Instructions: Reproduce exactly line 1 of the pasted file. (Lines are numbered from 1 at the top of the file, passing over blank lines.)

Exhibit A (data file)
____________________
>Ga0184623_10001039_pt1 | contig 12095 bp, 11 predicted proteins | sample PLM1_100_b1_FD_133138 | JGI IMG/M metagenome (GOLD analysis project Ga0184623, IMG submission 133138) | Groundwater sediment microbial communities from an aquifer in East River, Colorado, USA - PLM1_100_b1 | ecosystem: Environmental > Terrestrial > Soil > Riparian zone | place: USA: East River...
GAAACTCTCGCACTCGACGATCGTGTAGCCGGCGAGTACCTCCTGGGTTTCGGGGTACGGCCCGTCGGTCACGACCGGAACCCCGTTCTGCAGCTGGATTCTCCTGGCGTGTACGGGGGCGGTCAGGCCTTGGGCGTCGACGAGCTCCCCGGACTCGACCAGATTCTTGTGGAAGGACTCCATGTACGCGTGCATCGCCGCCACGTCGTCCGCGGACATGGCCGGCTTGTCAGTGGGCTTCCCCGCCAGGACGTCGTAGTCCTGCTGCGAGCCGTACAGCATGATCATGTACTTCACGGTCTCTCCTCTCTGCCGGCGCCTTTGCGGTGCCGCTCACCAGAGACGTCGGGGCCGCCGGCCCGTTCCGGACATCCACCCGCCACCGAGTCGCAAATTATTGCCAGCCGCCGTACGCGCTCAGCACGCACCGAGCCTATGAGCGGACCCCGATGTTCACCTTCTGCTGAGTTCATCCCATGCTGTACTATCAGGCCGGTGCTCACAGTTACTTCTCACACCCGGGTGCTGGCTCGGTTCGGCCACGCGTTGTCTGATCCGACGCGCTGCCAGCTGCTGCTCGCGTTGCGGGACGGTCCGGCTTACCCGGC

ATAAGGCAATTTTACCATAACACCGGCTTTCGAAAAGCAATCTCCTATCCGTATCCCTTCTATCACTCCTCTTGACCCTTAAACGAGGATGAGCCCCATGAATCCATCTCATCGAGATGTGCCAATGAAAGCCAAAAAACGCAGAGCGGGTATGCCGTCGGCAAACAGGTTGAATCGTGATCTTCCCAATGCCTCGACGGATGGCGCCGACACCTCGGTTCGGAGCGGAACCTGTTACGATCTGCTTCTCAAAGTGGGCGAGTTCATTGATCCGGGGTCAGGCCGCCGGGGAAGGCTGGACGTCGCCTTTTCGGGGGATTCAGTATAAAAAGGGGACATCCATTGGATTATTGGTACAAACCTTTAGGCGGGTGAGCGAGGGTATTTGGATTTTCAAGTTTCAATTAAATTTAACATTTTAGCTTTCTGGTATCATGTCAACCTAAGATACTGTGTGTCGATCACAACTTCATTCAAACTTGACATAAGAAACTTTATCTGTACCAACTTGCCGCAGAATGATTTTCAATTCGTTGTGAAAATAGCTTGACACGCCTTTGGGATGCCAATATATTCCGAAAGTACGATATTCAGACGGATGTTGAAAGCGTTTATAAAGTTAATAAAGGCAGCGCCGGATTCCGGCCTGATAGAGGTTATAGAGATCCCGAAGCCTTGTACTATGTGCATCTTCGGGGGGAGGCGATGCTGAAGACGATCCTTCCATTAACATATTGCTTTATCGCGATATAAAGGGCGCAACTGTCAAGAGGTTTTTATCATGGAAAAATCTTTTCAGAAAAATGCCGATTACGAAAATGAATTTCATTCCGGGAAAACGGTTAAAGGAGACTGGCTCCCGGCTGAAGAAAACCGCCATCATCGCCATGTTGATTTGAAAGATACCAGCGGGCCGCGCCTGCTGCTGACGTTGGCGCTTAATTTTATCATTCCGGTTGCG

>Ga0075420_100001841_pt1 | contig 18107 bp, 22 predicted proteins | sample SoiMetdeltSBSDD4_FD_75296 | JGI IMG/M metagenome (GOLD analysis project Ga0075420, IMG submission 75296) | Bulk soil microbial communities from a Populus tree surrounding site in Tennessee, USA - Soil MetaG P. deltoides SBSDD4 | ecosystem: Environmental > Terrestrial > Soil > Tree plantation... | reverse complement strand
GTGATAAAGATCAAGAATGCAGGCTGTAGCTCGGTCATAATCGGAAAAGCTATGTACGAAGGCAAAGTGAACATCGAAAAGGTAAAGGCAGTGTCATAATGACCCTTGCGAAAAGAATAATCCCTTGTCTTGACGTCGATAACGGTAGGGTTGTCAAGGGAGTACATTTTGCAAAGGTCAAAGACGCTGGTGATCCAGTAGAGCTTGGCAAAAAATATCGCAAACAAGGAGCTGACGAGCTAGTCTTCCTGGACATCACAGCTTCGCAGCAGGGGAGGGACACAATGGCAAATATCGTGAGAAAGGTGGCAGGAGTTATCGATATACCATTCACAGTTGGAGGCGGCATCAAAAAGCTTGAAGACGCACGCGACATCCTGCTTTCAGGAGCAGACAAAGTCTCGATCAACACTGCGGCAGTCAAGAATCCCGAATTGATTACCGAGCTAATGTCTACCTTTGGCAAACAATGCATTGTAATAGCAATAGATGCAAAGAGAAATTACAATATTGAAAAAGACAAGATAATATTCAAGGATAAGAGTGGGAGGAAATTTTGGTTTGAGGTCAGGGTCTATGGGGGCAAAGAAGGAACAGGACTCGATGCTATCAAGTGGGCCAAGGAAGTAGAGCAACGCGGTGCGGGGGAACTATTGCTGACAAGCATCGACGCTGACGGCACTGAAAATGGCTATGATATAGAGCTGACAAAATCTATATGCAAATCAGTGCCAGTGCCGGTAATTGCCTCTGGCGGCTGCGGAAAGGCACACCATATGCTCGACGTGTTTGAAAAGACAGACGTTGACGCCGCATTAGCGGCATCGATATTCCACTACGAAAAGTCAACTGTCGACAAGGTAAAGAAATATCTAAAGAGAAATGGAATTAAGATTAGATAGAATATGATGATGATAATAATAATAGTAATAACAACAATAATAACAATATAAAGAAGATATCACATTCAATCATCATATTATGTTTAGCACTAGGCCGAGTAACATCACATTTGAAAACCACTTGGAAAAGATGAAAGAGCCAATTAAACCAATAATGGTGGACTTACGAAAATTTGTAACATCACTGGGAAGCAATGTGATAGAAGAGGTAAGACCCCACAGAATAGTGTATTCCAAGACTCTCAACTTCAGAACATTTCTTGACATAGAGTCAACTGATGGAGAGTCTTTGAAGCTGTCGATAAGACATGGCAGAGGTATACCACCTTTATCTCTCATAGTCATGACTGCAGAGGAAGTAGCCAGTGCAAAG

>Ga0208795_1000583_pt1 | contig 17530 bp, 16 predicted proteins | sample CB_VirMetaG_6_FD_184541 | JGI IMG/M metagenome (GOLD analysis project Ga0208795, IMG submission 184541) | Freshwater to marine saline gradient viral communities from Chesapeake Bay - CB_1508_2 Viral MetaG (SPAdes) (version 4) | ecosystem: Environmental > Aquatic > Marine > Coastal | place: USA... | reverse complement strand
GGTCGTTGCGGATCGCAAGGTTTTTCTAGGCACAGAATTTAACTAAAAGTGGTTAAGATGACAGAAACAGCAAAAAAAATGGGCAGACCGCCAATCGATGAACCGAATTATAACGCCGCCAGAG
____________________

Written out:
>Ga0184623_10001039_pt1 | contig 12095 bp, 11 predicted proteins | sample PLM1_100_b1_FD_133138 | JGI IMG/M metagenome (GOLD analysis project Ga0184623, IMG submission 133138) | Groundwater sediment microbial communities from an aquifer in East River, Colorado, USA - PLM1_100_b1 | ecosystem: Environmental > Terrestrial > Soil > Riparian zone | place: USA: East River...